Public comment now open for LNG facility on Vancouver Island

first_imgVANCOUVER B.C. – The Canadian Environmental Assessment Agency has to decide if a Federal Environmental Assessment is required for the proposed Kwispaa LNG facility.The project is being developed north of Bamfield on Vancouver Island.  The Federal Environmental Assessment agency is now seeking public input to help make this decision.This project would convert natural gas to LNG for export which would produce 24 million tons of LNG for at least 25 years. The Canadian Environmental Assessment Agency (CEAA) is looking for the public and indigenous groups comments in regards to the project and the potential effects on the environment by welcoming written feedback to be sent by letter or email.All comments must be submitted by November 18, 2018, and are considered public.  The CEAA will post on their website their decision. If an environmental assessment is required the public will have three more opportunities to comment.Please direct your comments to the following;Kwispaa LNG ProjectCanadian Environmental Assessment Agency410-701 West Georgia StreetVancouver, British Columbia V7Y 1C6Telephone: 604-666-2431Email: CEAA.Kwispaa.ACEE@canada.calast_img read more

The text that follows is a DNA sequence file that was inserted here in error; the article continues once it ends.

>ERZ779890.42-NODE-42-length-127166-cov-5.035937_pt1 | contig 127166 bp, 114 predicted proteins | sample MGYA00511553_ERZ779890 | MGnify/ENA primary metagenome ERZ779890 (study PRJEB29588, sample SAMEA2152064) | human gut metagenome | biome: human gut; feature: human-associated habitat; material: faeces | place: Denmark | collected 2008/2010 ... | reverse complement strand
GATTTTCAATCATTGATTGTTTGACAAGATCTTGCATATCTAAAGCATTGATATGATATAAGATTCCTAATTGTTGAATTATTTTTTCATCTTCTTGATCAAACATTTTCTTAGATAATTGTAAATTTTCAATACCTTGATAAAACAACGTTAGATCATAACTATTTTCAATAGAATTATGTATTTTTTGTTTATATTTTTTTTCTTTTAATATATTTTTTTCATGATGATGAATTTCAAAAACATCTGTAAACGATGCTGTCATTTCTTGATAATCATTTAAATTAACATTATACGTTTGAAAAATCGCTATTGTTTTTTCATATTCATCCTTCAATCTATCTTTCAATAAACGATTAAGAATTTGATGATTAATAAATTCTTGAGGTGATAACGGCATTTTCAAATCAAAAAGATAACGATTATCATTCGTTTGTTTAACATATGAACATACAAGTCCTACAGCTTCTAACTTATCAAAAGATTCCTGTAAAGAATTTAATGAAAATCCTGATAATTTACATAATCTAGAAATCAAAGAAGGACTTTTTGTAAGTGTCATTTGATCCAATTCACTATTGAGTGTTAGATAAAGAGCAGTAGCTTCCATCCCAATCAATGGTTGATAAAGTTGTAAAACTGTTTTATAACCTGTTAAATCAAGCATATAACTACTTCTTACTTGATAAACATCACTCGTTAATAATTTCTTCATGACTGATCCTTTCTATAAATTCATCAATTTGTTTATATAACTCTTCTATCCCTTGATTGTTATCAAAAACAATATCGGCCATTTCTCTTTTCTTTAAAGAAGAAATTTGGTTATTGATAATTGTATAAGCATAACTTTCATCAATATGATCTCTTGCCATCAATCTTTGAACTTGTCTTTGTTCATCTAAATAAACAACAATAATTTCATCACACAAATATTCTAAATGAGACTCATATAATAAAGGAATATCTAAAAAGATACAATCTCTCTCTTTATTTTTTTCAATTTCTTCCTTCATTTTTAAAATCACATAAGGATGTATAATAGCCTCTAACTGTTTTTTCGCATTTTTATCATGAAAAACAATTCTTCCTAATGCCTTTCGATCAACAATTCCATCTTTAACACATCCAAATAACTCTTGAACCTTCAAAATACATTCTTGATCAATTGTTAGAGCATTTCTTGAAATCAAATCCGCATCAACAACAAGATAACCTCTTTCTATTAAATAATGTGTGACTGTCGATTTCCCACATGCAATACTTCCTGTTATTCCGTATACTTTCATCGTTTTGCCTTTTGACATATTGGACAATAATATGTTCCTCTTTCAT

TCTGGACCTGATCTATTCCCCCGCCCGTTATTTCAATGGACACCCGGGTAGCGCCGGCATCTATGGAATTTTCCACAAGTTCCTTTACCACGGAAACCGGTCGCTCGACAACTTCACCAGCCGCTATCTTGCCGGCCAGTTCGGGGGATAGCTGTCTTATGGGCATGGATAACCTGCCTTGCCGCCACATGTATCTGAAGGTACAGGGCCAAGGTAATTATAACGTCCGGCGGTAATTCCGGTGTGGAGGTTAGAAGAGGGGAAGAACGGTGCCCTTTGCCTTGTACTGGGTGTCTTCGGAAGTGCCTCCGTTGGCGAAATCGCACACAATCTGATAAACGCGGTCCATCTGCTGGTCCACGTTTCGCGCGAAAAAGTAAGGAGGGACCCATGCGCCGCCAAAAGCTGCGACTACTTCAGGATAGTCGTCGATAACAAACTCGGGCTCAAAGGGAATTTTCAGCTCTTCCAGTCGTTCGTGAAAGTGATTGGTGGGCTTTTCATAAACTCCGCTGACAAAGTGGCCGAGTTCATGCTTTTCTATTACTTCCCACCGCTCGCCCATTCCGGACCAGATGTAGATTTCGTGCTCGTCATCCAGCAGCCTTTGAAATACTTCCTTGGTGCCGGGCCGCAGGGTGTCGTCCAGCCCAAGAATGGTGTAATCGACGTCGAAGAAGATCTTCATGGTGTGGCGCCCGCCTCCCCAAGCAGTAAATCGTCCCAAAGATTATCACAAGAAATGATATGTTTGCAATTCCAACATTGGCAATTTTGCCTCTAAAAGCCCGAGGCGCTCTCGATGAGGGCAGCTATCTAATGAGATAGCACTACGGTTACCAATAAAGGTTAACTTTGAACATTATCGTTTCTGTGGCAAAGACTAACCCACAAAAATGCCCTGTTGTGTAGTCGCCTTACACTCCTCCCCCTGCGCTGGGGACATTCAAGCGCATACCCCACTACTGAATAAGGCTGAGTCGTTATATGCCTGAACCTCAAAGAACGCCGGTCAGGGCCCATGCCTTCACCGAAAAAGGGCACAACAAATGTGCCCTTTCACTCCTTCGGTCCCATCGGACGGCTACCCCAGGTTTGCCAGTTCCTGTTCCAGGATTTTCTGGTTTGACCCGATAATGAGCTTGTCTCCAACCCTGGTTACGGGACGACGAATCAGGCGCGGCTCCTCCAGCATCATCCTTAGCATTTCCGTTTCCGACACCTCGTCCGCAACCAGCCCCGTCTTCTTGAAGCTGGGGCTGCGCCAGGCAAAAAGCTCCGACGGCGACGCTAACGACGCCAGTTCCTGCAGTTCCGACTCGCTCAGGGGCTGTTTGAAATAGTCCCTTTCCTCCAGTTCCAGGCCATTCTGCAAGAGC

CPSE ETF: Govt eyes `3,500 cr from fifth tranche subscription